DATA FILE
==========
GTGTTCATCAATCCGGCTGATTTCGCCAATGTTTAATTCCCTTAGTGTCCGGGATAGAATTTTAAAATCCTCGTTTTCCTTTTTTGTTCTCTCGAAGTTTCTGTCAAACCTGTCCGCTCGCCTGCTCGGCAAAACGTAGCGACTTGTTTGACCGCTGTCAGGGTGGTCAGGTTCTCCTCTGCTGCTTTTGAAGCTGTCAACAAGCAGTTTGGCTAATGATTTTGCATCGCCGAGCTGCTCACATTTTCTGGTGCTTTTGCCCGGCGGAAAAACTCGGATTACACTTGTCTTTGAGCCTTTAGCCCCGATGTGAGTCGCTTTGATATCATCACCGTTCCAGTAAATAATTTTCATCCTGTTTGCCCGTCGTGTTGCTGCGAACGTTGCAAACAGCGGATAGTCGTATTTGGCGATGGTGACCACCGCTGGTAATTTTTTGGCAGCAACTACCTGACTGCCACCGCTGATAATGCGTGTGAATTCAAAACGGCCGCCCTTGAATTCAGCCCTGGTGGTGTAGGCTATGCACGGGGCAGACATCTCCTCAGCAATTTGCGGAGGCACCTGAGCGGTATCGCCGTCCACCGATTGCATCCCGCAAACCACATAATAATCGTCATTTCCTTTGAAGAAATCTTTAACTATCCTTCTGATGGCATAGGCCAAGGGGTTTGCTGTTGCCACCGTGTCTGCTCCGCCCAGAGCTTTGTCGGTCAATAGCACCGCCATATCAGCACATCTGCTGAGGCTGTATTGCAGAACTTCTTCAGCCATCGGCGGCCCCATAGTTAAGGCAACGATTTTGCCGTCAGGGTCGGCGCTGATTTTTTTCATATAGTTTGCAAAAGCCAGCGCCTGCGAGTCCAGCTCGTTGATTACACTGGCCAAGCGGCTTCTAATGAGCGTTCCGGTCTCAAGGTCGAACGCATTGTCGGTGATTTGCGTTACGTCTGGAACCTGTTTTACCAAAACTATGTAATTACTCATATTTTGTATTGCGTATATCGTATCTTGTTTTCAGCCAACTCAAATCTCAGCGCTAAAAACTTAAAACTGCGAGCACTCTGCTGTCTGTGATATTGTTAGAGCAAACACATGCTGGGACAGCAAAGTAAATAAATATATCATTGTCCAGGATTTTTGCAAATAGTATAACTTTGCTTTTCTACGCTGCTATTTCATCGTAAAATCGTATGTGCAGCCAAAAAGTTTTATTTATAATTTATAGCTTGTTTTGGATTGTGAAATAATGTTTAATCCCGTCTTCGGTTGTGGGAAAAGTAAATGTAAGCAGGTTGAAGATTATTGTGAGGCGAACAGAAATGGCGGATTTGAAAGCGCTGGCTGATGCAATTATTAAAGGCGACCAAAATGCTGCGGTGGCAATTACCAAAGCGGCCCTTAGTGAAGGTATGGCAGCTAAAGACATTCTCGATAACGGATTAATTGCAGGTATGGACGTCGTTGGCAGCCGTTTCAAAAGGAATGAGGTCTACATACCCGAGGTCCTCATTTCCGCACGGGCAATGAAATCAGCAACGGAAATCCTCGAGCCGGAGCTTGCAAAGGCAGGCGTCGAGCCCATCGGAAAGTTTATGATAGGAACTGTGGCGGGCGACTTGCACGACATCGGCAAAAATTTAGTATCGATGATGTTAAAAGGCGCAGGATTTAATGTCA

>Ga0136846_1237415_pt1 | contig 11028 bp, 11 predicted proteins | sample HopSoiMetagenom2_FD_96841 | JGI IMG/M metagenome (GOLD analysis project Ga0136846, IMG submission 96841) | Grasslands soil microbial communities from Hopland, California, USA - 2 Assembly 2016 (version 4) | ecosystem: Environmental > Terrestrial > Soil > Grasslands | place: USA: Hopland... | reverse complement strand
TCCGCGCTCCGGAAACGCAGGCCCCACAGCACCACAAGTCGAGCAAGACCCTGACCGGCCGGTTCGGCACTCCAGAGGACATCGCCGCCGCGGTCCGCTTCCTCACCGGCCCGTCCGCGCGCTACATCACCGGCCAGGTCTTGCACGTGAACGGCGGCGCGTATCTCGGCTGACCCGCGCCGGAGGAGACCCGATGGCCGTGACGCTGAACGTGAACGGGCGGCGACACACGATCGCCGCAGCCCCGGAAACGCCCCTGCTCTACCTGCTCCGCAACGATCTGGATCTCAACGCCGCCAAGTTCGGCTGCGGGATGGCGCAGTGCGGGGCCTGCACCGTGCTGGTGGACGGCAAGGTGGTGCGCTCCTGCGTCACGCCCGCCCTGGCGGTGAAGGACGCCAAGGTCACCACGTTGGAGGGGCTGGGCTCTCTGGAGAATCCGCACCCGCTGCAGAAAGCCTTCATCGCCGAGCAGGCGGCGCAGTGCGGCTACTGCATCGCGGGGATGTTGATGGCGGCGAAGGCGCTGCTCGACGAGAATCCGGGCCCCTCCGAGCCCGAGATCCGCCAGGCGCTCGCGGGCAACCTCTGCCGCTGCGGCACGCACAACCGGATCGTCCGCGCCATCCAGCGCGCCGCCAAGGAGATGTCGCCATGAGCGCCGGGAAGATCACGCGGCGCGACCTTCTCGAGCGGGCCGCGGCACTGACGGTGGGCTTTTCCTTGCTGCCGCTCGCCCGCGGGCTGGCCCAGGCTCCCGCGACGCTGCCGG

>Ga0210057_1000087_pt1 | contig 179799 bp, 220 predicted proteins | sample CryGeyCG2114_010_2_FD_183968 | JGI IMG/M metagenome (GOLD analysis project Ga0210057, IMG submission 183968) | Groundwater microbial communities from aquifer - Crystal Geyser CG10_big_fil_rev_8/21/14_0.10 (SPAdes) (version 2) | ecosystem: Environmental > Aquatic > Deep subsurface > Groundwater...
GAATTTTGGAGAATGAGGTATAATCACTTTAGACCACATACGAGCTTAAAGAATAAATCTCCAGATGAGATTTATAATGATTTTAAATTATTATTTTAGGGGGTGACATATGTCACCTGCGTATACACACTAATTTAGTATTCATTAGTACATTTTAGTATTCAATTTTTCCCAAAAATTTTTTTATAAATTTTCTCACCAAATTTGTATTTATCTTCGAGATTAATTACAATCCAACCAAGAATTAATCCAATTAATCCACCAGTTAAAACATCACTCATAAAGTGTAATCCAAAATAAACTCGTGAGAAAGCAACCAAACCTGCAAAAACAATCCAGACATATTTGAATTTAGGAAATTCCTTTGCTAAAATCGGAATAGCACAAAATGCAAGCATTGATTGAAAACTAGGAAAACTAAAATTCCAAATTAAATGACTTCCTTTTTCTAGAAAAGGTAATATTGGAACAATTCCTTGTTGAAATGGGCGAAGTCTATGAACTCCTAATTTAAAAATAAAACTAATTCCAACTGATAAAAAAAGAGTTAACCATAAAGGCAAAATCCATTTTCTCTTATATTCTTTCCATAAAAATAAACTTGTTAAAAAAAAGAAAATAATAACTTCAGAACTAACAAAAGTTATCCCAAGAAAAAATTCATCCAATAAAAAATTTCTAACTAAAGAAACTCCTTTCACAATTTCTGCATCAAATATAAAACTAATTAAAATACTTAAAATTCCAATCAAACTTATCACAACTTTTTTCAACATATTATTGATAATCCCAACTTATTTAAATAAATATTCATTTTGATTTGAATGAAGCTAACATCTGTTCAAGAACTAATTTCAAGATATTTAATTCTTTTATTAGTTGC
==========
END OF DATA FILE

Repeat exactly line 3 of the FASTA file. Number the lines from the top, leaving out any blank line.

TCCGCGCTCCGGAAACGCAGGCCCCACAGCACCACAAGTCGAGCAAGACCCTGACCGGCCGGTTCGGCACTCCAGAGGACATCGCCGCCGCGGTCCGCTTCCTCACCGGCCCGTCCGCGCGCTACATCACCGGCCAGGTCTTGCACGTGAACGGCGGCGCGTATCTCGGCTGACCCGCGCCGGAGGAGACCCGATGGCCGTGACGCTGAACGTGAACGGGCGGCGACACACGATCGCCGCAGCCCCGGAAACGCCCCTGCTCTACCTGCTCCGCAACGATCTGGATCTCAACGCCGCCAAGTTCGGCTGCGGGATGGCGCAGTGCGGGGCCTGCACCGTGCTGGTGGACGGCAAGGTGGTGCGCTCCTGCGTCACGCCCGCCCTGGCGGTGAAGGACGCCAAGGTCACCACGTTGGAGGGGCTGGGCTCTCTGGAGAATCCGCACCCGCTGCAGAAAGCCTTCATCGCCGAGCAGGCGGCGCAGTGCGGCTACTGCATCGCGGGGATGTTGATGGCGGCGAAGGCGCTGCTCGACGAGAATCCGGGCCCCTCCGAGCCCGAGATCCGCCAGGCGCTCGCGGGCAACCTCTGCCGCTGCGGCACGCACAACCGGATCGTCCGCGCCATCCAGCGCGCCGCCAAGGAGATGTCGCCATGAGCGCCGGGAAGATCACGCGGCGCGACCTTCTCGAGCGGGCCGCGGCACTGACGGTGGGCTTTTCCTTGCTGCCGCTCGCCCGCGGGCTGGCCCAGGCTCCCGCGACGCTGCCGG